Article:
As a little girl, all I wanted was to have my ears pierced. My father did not want his little girl to go about putting holes in her body. He was determined that I would not get my ears pierced until I was 16, although why 16 was the age I’ll never know. My dad would tell me that I was perfect just the way I was, or “if God wanted you to have pierced ears, you would have been born that way.” All I knew was that I wanted pierced ears, and the glory of choosing my earrings to go with my outfit. Ultimately, we compromised on the age, but my father’s point was that my body was pure and just the way that God had created me to be.
It is easy in today’s world to pick ourselves apart, to find elements of our physical being that we do not like, or that we wish could be different. You can’t go a day without hearing about a new “cleanse” to rid your body of toxins. We can wear contacts to change our eye color, heels to change our height; but our physical being remains a gift from God. The Torah teaches that both our buildings and our bodies have the ability to be purified and should be kept sacred as places for God. As we read Tazria-Metzora, the double Torah portions for this week, we are reminded of this fact.
The text of these parshiyot tell us of the laws for the purification of both our homes and our bodies after disease or death has occurred. The laws remind us that our bodies and our places of resident need to be treated with respect. We also have the obligation to help one another to maintain healthy living and to support one another when we find ourselves when we find impurities. While human nature tends to lean towards picking ourselves apart based on what we wish we could change, the Torah reminds us that what is seen as an “impurity” by our eyes is seen as a “tabernacle,” a holy space by God.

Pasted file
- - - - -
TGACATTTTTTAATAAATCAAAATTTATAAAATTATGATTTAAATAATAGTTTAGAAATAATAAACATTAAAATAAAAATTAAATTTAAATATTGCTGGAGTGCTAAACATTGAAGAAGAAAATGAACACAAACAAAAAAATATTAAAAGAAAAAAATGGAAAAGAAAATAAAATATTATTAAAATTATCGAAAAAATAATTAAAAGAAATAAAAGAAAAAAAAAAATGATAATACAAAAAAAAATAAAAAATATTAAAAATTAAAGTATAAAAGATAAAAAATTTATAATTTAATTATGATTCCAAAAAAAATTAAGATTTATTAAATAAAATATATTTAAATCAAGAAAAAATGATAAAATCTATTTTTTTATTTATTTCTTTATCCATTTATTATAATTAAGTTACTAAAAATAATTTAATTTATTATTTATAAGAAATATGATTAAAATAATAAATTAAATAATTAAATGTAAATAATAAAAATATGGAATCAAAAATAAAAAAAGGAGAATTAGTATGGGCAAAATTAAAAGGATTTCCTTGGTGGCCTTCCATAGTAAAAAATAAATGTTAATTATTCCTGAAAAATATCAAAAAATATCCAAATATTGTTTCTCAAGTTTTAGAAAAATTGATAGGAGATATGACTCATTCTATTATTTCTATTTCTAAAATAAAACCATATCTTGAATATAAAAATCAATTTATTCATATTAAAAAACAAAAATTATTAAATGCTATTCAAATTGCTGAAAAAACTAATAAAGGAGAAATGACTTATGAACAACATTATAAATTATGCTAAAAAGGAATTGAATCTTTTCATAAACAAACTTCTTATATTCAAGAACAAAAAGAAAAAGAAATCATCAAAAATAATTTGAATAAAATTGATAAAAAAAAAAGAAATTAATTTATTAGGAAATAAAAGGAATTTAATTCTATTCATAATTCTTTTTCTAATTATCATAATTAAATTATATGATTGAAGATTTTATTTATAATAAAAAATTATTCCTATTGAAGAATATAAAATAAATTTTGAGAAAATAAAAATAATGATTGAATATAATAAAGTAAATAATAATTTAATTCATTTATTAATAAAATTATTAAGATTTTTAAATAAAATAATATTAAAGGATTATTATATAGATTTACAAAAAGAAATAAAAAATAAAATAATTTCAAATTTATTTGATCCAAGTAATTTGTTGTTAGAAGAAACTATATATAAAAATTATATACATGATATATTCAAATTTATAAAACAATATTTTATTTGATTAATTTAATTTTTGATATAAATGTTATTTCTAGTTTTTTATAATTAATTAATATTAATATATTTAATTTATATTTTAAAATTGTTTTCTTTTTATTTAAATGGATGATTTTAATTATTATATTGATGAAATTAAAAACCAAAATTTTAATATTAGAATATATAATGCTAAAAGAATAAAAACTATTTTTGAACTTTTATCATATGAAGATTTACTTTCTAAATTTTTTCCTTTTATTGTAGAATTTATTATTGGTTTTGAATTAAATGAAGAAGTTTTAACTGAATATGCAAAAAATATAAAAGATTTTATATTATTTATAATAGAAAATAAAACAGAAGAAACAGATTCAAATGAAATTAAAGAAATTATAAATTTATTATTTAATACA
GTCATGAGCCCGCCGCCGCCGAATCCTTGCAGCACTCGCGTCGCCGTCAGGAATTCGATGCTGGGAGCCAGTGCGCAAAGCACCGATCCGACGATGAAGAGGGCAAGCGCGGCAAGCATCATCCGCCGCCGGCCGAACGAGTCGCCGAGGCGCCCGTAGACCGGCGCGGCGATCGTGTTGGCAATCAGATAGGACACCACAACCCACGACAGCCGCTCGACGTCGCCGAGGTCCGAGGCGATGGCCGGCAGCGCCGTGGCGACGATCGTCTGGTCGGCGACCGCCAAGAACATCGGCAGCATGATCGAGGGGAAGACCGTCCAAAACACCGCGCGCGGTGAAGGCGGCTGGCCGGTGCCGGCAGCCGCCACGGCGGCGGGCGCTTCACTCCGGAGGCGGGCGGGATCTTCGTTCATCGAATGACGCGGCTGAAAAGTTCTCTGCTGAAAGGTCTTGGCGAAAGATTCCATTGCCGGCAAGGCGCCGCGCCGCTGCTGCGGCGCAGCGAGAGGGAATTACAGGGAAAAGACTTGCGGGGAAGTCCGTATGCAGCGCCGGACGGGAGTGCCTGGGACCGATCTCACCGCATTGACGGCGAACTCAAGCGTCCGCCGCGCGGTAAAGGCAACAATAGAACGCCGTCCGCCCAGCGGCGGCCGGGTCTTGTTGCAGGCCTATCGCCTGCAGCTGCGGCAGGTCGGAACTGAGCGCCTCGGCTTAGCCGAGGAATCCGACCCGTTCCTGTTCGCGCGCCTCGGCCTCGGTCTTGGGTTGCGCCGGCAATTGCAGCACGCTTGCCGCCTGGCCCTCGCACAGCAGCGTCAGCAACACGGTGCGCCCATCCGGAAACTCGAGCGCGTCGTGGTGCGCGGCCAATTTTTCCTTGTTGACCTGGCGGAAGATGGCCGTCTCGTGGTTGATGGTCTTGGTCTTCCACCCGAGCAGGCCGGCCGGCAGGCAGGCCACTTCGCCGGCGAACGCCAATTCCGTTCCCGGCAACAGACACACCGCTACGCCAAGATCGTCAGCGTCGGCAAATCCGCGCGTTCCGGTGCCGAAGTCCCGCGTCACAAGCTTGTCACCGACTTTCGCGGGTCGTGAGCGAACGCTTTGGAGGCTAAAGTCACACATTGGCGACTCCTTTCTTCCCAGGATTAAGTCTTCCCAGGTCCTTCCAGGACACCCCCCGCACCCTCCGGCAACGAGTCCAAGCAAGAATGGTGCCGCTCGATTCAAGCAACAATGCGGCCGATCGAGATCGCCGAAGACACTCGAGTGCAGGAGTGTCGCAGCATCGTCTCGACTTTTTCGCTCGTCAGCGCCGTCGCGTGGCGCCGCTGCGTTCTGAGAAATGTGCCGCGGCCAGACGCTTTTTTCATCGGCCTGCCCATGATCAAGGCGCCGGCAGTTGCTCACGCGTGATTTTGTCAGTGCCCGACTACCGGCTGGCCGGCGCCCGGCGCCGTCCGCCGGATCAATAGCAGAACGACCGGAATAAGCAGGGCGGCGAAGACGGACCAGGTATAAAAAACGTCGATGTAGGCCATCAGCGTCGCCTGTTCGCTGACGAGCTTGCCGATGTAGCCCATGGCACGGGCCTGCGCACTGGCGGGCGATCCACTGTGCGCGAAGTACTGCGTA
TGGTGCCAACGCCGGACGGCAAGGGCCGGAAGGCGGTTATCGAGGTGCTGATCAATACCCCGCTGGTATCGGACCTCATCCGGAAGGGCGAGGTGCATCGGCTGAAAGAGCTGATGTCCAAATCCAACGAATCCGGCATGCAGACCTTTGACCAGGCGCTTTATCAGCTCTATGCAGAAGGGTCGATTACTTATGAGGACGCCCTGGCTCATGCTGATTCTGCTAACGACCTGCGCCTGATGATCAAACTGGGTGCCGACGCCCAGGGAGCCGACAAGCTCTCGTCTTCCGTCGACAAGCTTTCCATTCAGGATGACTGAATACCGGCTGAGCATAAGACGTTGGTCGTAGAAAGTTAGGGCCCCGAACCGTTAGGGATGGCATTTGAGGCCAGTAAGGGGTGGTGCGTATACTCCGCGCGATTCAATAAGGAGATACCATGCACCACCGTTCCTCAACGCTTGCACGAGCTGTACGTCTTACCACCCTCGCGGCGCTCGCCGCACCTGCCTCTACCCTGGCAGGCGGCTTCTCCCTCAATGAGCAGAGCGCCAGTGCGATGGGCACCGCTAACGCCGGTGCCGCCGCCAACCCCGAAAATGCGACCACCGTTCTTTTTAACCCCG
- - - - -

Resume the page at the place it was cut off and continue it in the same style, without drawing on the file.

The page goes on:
The medieval commentator Abarvanel picks up on chapter 15, verse 31, which states “Thus shall you separate the people of Israel from their uncleanness; that they die not in their uncleanness, when they defile my Tabernacle that is among them.” First and foremost, the words “my Tabernacle” can also refer to the human body. Additionally, Abarvanel understands this verse as a sign that even when the Israelites are impure, even when we find ourselves feeling “less than,” we know that God’s presence is found among us.
This way of thinking forces us to see ourselves as created in God’s image and helps us to see that our bodies are indeed on loan to us from God. While it is cliché to say “your body is a temple,” it is in fact true that the divine spark that dwells within each of us requires that we look at ourselves with forgiving eyes. May we help one another to find the spark of the divine within us and see the beauty of our individuality.
ללמוד To Learn: ללמד To Teach: לשמור To Keep: לעשות To Do: These parshiyot link the feeling of being outcast because of illness or difference with the punishment for gossiping. Both being ill and gossiping can alienate you from others. In Perkei Avot 2:5, Hillel teaches: Do not separate yourself from within the community; and do not be sure of yourself until the day of your death; do not judge your fellow until you’ve been in his or her place… Hillel reminds us that we have an obligation to reach out to others and include them in our community, and to push past our instinct to judge. Instead, we must strive to remember that our words and actions affect others whether we can physically see it or not.